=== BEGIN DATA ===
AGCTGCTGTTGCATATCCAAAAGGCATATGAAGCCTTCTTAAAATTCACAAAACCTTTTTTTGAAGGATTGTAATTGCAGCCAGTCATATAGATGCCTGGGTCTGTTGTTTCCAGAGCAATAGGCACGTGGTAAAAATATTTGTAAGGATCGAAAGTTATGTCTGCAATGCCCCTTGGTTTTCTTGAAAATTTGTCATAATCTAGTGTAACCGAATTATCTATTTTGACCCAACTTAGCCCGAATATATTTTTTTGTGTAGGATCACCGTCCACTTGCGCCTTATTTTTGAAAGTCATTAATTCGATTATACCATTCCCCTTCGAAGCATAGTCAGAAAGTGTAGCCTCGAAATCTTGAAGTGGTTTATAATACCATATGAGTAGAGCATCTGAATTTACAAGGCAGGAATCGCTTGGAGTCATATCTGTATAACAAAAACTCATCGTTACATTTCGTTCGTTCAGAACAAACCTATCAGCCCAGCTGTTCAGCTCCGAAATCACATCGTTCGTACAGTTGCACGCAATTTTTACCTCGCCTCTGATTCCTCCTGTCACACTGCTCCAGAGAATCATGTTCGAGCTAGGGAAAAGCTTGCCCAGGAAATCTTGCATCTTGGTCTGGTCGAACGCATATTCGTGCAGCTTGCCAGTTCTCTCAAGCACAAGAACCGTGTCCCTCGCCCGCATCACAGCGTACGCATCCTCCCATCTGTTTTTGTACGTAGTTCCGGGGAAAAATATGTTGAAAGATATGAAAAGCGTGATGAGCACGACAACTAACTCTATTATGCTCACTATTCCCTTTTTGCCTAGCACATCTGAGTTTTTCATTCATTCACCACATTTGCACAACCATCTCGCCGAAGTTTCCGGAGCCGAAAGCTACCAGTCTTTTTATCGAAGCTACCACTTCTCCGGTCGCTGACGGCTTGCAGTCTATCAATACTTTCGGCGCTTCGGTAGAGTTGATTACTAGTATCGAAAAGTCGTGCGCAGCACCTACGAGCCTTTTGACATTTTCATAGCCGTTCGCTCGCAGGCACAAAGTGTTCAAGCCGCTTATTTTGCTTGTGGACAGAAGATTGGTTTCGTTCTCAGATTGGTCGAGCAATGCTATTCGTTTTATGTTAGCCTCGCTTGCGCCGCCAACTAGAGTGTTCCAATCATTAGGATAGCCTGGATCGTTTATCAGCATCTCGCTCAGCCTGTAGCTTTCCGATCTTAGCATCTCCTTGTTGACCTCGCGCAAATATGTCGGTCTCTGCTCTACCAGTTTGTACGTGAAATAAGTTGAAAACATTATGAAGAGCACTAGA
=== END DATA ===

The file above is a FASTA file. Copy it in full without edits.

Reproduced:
AGCTGCTGTTGCATATCCAAAAGGCATATGAAGCCTTCTTAAAATTCACAAAACCTTTTTTTGAAGGATTGTAATTGCAGCCAGTCATATAGATGCCTGGGTCTGTTGTTTCCAGAGCAATAGGCACGTGGTAAAAATATTTGTAAGGATCGAAAGTTATGTCTGCAATGCCCCTTGGTTTTCTTGAAAATTTGTCATAATCTAGTGTAACCGAATTATCTATTTTGACCCAACTTAGCCCGAATATATTTTTTTGTGTAGGATCACCGTCCACTTGCGCCTTATTTTTGAAAGTCATTAATTCGATTATACCATTCCCCTTCGAAGCATAGTCAGAAAGTGTAGCCTCGAAATCTTGAAGTGGTTTATAATACCATATGAGTAGAGCATCTGAATTTACAAGGCAGGAATCGCTTGGAGTCATATCTGTATAACAAAAACTCATCGTTACATTTCGTTCGTTCAGAACAAACCTATCAGCCCAGCTGTTCAGCTCCGAAATCACATCGTTCGTACAGTTGCACGCAATTTTTACCTCGCCTCTGATTCCTCCTGTCACACTGCTCCAGAGAATCATGTTCGAGCTAGGGAAAAGCTTGCCCAGGAAATCTTGCATCTTGGTCTGGTCGAACGCATATTCGTGCAGCTTGCCAGTTCTCTCAAGCACAAGAACCGTGTCCCTCGCCCGCATCACAGCGTACGCATCCTCCCATCTGTTTTTGTACGTAGTTCCGGGGAAAAATATGTTGAAAGATATGAAAAGCGTGATGAGCACGACAACTAACTCTATTATGCTCACTATTCCCTTTTTGCCTAGCACATCTGAGTTTTTCATTCATTCACCACATTTGCACAACCATCTCGCCGAAGTTTCCGGAGCCGAAAGCTACCAGTCTTTTTATCGAAGCTACCACTTCTCCGGTCGCTGACGGCTTGCAGTCTATCAATACTTTCGGCGCTTCGGTAGAGTTGATTACTAGTATCGAAAAGTCGTGCGCAGCACCTACGAGCCTTTTGACATTTTCATAGCCGTTCGCTCGCAGGCACAAAGTGTTCAAGCCGCTTATTTTGCTTGTGGACAGAAGATTGGTTTCGTTCTCAGATTGGTCGAGCAATGCTATTCGTTTTATGTTAGCCTCGCTTGCGCCGCCAACTAGAGTGTTCCAATCATTAGGATAGCCTGGATCGTTTATCAGCATCTCGCTCAGCCTGTAGCTTTCCGATCTTAGCATCTCCTTGTTGACCTCGCGCAAATATGTCGGTCTCTGCTCTACCAGTTTGTACGTGAAATAAGTTGAAAACATTATGAAGAGCACTAGA